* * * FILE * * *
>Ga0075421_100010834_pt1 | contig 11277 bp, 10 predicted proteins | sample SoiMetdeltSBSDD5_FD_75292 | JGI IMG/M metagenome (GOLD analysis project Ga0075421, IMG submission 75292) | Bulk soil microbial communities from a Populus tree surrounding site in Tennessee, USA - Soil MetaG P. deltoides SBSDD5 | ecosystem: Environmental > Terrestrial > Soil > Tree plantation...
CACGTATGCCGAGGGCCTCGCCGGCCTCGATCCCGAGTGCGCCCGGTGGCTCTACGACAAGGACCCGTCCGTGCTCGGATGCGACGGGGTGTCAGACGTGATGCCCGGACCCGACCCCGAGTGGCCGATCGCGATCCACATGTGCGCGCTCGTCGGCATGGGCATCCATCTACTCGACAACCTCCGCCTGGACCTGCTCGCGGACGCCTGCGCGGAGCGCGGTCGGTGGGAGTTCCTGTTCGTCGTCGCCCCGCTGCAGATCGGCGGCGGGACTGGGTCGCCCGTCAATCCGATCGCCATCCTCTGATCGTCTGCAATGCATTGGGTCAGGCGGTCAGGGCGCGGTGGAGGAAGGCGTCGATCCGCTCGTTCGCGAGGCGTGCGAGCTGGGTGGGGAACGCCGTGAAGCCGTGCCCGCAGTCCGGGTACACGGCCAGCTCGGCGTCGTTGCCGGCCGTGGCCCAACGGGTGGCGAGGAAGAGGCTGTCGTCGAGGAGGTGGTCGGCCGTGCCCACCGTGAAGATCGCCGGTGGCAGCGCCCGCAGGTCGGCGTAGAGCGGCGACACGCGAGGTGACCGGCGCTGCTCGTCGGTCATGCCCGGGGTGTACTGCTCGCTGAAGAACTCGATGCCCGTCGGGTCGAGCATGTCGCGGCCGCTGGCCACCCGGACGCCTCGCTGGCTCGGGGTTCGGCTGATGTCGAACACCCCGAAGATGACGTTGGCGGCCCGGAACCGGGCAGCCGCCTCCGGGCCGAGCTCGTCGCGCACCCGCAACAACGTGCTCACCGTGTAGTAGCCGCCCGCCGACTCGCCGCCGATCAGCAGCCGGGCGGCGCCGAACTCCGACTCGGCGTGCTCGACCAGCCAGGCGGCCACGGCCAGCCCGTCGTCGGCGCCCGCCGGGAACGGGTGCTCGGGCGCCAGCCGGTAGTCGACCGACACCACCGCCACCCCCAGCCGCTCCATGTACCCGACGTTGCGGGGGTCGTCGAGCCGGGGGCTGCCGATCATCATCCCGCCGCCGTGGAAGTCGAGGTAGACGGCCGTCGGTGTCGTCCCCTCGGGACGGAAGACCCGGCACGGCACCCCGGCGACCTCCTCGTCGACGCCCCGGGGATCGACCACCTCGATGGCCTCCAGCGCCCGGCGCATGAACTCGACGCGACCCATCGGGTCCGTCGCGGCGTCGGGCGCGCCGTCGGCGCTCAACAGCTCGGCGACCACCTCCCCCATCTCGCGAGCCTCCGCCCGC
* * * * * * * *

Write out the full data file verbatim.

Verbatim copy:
>Ga0075421_100010834_pt1 | contig 11277 bp, 10 predicted proteins | sample SoiMetdeltSBSDD5_FD_75292 | JGI IMG/M metagenome (GOLD analysis project Ga0075421, IMG submission 75292) | Bulk soil microbial communities from a Populus tree surrounding site in Tennessee, USA - Soil MetaG P. deltoides SBSDD5 | ecosystem: Environmental > Terrestrial > Soil > Tree plantation...
CACGTATGCCGAGGGCCTCGCCGGCCTCGATCCCGAGTGCGCCCGGTGGCTCTACGACAAGGACCCGTCCGTGCTCGGATGCGACGGGGTGTCAGACGTGATGCCCGGACCCGACCCCGAGTGGCCGATCGCGATCCACATGTGCGCGCTCGTCGGCATGGGCATCCATCTACTCGACAACCTCCGCCTGGACCTGCTCGCGGACGCCTGCGCGGAGCGCGGTCGGTGGGAGTTCCTGTTCGTCGTCGCCCCGCTGCAGATCGGCGGCGGGACTGGGTCGCCCGTCAATCCGATCGCCATCCTCTGATCGTCTGCAATGCATTGGGTCAGGCGGTCAGGGCGCGGTGGAGGAAGGCGTCGATCCGCTCGTTCGCGAGGCGTGCGAGCTGGGTGGGGAACGCCGTGAAGCCGTGCCCGCAGTCCGGGTACACGGCCAGCTCGGCGTCGTTGCCGGCCGTGGCCCAACGGGTGGCGAGGAAGAGGCTGTCGTCGAGGAGGTGGTCGGCCGTGCCCACCGTGAAGATCGCCGGTGGCAGCGCCCGCAGGTCGGCGTAGAGCGGCGACACGCGAGGTGACCGGCGCTGCTCGTCGGTCATGCCCGGGGTGTACTGCTCGCTGAAGAACTCGATGCCCGTCGGGTCGAGCATGTCGCGGCCGCTGGCCACCCGGACGCCTCGCTGGCTCGGGGTTCGGCTGATGTCGAACACCCCGAAGATGACGTTGGCGGCCCGGAACCGGGCAGCCGCCTCCGGGCCGAGCTCGTCGCGCACCCGCAACAACGTGCTCACCGTGTAGTAGCCGCCCGCCGACTCGCCGCCGATCAGCAGCCGGGCGGCGCCGAACTCCGACTCGGCGTGCTCGACCAGCCAGGCGGCCACGGCCAGCCCGTCGTCGGCGCCCGCCGGGAACGGGTGCTCGGGCGCCAGCCGGTAGTCGACCGACACCACCGCCACCCCCAGCCGCTCCATGTACCCGACGTTGCGGGGGTCGTCGAGCCGGGGGCTGCCGATCATCATCCCGCCGCCGTGGAAGTCGAGGTAGACGGCCGTCGGTGTCGTCCCCTCGGGACGGAAGACCCGGCACGGCACCCCGGCGACCTCCTCGTCGACGCCCCGGGGATCGACCACCTCGATGGCCTCCAGCGCCCGGCGCATGAACTCGACGCGACCCATCGGGTCCGTCGCGGCGTCGGGCGCGCCGTCGGCGCTCAACAGCTCGGCGACCACCTCCCCCATCTCGCGAGCCTCCGCCCGC